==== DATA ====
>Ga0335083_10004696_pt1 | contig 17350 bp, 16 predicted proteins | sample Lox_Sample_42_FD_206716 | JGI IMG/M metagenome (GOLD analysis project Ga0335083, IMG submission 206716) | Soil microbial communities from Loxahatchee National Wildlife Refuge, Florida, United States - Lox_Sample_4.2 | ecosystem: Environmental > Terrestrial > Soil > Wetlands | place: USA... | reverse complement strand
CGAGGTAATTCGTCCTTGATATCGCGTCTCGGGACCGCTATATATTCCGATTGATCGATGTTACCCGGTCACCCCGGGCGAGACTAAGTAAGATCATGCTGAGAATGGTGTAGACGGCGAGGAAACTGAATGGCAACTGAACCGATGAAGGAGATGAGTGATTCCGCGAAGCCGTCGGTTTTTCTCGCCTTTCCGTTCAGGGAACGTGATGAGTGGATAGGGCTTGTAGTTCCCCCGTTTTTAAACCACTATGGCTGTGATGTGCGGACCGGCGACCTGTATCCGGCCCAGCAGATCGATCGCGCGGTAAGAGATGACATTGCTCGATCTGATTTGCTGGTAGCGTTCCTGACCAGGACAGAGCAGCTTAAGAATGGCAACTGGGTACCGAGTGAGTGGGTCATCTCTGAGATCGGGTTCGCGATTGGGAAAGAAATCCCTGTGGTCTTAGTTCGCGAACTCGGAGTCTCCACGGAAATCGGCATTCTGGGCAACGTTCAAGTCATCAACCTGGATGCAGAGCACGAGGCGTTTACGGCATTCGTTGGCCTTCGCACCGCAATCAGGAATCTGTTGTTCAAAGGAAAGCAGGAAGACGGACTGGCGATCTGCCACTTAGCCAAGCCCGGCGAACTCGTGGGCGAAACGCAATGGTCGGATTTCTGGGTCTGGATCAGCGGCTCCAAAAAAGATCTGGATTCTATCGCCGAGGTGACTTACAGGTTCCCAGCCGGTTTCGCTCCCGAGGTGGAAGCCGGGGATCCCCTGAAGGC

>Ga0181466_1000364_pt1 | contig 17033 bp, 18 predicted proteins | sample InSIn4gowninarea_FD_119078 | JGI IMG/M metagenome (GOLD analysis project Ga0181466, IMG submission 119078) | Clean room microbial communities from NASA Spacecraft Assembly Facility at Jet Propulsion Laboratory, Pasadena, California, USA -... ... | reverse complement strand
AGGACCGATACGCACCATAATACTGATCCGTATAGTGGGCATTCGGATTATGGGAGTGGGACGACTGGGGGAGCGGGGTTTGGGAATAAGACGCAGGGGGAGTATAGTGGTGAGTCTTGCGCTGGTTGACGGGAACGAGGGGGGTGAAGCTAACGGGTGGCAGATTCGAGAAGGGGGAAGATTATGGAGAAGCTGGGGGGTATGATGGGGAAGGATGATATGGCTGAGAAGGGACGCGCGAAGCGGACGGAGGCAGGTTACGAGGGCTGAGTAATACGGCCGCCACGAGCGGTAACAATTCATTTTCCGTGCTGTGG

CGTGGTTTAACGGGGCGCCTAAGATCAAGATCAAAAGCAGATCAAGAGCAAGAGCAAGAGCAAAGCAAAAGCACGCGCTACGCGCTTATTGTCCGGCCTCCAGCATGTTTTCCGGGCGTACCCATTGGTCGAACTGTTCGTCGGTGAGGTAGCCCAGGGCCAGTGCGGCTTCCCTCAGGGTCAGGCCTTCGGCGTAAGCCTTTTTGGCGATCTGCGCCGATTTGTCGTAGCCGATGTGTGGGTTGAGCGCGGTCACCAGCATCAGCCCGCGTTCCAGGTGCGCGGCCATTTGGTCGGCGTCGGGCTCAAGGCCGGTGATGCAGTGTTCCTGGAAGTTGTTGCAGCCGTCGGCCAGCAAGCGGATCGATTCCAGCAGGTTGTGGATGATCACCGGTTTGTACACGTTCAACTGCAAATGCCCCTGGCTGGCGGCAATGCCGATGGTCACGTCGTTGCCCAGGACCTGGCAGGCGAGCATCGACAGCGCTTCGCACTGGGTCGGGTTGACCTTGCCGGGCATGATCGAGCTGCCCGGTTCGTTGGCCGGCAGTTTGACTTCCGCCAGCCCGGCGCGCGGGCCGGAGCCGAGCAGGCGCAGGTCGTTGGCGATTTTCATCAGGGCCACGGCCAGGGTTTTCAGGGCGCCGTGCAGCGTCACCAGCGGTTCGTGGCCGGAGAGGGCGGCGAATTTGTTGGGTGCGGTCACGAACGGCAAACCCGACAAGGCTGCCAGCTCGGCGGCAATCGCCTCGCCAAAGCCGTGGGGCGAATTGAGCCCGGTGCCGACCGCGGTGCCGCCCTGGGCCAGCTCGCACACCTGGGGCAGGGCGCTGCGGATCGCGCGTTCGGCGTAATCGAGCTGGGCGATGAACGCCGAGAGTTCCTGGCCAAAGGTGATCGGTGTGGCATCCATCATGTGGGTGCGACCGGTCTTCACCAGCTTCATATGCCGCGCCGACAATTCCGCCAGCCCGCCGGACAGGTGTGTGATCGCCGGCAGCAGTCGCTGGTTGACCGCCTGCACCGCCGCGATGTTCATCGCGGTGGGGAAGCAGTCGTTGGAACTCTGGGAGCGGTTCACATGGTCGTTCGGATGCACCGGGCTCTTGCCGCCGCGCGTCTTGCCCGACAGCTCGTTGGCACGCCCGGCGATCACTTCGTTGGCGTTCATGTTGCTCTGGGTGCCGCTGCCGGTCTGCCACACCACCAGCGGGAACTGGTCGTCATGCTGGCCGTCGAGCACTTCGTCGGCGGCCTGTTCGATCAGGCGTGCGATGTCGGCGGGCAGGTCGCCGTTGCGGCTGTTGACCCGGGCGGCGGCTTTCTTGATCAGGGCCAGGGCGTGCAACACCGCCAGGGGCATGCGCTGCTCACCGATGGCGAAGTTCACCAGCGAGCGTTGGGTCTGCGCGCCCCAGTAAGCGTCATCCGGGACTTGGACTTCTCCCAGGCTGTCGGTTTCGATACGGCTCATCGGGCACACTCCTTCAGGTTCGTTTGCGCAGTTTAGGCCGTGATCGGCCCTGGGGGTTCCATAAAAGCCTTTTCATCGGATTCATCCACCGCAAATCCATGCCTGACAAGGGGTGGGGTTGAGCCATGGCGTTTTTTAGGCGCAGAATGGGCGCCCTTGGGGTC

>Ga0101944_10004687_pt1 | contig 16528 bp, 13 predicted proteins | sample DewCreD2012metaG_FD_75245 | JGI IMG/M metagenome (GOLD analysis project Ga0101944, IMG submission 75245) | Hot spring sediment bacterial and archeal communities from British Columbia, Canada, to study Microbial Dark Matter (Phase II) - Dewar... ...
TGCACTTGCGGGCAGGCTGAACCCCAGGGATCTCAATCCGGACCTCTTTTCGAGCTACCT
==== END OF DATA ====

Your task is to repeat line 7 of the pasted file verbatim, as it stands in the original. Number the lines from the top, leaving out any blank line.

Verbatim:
TGCACTTGCGGGCAGGCTGAACCCCAGGGATCTCAATCCGGACCTCTTTTCGAGCTACCT